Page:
I inherently like anything or anyone who is willing to work at the bottom rung of the ladder in humility, without compunction to produce or hoard. For me, the junco is a perfect example of the difference between the innate drive to work and thrive, and the big lies we swallow when we become driven, competitive, and overly ambitious. I am reminded that I must not think more of myself than I ought.

I most especially enjoy the juncos’ indifference to the cold and snow. Like their chickadee cousins, they seem to embrace the loveliness of that stark splendor only winter can serve up. I always resonate with any creature that welcomes winter’s caress and finds beauty in the sharp coldness of vapory breath and tingling cheeks.

Within minutes my tough, determined little junco had rolled onto his feet and opened his eyes, his milky breast pillowed and fluffed on the deck. It wasn’t long before he flew off to nurse his headache under the umbrella of the low-lying bluestem at the edge of the dune.  An omen of winter?  Perhaps. But I prefer to believe that the juncos are here as a God-given reminder to be humble and content and quietly diligent in all circumstances and seasons.

Thanks for reading,

J.A.P. Walton, Ph.D. 

email: jpraywalton.writing@gmail.com Instagram: jpraywalton_writing Facebook: Julie Pray Walton Image by JackBulmer from pixabay.com

Blessings, Creation, Creator, death, Faithful Living, Hardiness, Home, joy, Lake Michigan, Life's Storms, Peace, Pilgrimage, Prayer, Seasons, Silence, wisdom

Picking up the Pen

Dear Readers,

The desk is cleared. I am ready to write again. My prayer is that you will be willing to read along once more after this very long span of silence.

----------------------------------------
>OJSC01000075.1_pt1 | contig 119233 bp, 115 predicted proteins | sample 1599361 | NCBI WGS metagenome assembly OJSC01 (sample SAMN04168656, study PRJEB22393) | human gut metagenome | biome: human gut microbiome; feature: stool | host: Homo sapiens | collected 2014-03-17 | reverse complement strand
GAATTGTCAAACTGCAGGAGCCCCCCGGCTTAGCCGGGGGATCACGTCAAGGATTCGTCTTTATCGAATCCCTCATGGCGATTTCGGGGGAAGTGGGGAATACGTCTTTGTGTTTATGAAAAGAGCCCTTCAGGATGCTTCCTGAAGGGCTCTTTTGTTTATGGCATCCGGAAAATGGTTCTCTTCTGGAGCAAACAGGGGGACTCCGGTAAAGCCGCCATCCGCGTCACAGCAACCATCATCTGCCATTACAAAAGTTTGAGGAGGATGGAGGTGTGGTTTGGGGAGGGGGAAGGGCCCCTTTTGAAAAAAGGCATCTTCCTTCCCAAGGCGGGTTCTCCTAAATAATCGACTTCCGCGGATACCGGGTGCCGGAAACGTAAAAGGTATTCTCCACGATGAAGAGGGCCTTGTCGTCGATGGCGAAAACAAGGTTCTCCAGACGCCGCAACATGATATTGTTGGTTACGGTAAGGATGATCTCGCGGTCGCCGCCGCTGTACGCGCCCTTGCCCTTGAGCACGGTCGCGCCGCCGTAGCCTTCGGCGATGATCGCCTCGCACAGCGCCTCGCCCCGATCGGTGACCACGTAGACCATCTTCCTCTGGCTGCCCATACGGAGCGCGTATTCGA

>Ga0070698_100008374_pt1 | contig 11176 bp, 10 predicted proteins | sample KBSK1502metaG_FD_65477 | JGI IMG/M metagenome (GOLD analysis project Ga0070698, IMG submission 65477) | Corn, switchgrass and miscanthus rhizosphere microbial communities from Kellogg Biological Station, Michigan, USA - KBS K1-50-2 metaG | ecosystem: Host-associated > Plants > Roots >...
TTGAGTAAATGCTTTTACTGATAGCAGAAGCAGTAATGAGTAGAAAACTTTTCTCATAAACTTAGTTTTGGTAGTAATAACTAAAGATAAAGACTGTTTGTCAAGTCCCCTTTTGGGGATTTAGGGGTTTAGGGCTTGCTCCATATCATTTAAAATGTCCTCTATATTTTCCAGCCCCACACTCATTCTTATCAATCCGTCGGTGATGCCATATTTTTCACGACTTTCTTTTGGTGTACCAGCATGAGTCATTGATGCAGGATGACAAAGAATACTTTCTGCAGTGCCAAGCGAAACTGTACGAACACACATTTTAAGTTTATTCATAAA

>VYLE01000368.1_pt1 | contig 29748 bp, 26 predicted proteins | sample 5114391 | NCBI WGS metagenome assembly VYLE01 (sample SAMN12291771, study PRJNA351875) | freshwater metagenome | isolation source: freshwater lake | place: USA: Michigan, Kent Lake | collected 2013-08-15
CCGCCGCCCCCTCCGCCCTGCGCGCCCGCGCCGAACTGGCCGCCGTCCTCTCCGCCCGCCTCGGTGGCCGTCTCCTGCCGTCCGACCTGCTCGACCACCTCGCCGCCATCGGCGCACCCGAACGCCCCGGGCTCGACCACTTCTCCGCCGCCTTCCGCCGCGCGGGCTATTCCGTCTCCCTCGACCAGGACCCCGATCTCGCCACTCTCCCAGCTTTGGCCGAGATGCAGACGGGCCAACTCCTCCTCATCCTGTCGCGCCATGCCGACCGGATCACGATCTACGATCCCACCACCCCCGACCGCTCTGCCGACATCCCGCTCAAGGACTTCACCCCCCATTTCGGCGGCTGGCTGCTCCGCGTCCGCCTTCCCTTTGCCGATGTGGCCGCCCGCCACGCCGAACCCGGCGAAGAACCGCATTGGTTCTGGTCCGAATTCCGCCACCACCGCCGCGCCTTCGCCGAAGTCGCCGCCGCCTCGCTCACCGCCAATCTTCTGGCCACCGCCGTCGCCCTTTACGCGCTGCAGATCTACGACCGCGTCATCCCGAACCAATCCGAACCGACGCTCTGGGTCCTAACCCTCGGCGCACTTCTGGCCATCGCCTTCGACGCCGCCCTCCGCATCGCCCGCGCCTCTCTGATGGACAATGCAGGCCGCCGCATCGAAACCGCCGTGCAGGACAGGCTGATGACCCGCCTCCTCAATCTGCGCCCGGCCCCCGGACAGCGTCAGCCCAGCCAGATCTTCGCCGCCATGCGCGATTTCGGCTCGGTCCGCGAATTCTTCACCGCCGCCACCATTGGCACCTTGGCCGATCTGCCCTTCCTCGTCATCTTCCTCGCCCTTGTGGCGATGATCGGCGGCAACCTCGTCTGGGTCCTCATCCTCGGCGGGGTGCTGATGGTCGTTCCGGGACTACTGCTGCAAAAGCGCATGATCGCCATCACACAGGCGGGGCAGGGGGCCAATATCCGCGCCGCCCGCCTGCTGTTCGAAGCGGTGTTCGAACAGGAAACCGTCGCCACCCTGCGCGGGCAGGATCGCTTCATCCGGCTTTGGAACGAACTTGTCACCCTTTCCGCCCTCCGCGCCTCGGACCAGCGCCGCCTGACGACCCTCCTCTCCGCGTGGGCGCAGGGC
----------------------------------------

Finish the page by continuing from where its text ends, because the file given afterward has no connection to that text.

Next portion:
What do you do with silence?

There is so little quiet in our easily-agitated lives. And though my writing voice has been silent, my life most assuredly has not, so I relish the thought of sitting quietly at this desk. 

Why have I not been writing? That would take a long answer over a deep cup of tea, extra sugar. A short version would be a chronological list: 

  1. Mom died (late 2019)
  2. I settled her estate
  3. We inherited the family home on the Lake Michigan bluff in northwest lower Michigan
  4. Covid and its severe restrictions in Michigan created a literal standstill
  5. We sold our Trout Creek home, and moved ourselves to the Bluff in a pandemic 
  6. A one-time bluff cave-in of 20-25 feet, brought the bluff house to within 55 feet of the edge in a high-water climate
  7. Prayer-lots and lots and LOTS despite the physical separation from our church of over 25 years 
  8. We decided to keep the property and initiate moving the entire house back 110’ to the rear of the lot
  9. Built a barn to hold house contents during move 
  10. Remodeled the kitchen 
  11. First Christmas at the Bluff 
  12. Removed and stored everything from ground floor then demolished the entire lower level of the house ourselves (friends and family helped) 
  13. Removed 50 trees (a very tearful day to lose our little forest)
  14. Found somewhere to live for 8 months (thanks family and RV!); moved out (homeless)
  15. Moved the house (see photo) 
  16. Daughter Molly, our only child, was diagnosed in France with a blood clot in her brain (let’s talk sometime about how you can be calm and in a panic simultaneously); (clot still there, but she is better)
  17. Re-built the ground floor walkout side before winter
  18. Moved back in (spring ’22)
  19. Remediated the entire lot with new native planting and 24 trees (in a drought)
  20. Rebuilt the lakeside deck
  21. Celebrated with a spur-of-the-moment Happy Hour on the new deck with 40 friends, family
  22. Settled in (this has been nothing short of lovely over the summer)
  23. Molly and Stéphane visited in August and were engaged to be married
  24. Today: the house is nearly finished. At 82, our contractor moves slowly, so the back deck off the kitchen may have to wait until 2023. We also await EGLE ‘s (Michigan DEQ) sign-off on our permit. 
  25. God and Mark have gently nudged me to start writing again. So, I have joined Redbud Writers Guild, a diverse group of women who write about faith in community and culture (link) I am hoping it will help me be accountable to regular postings!
  26. SO! Time to write!

I will be setting down to write some of the pent-up things that have been swirling in my heart and mind, and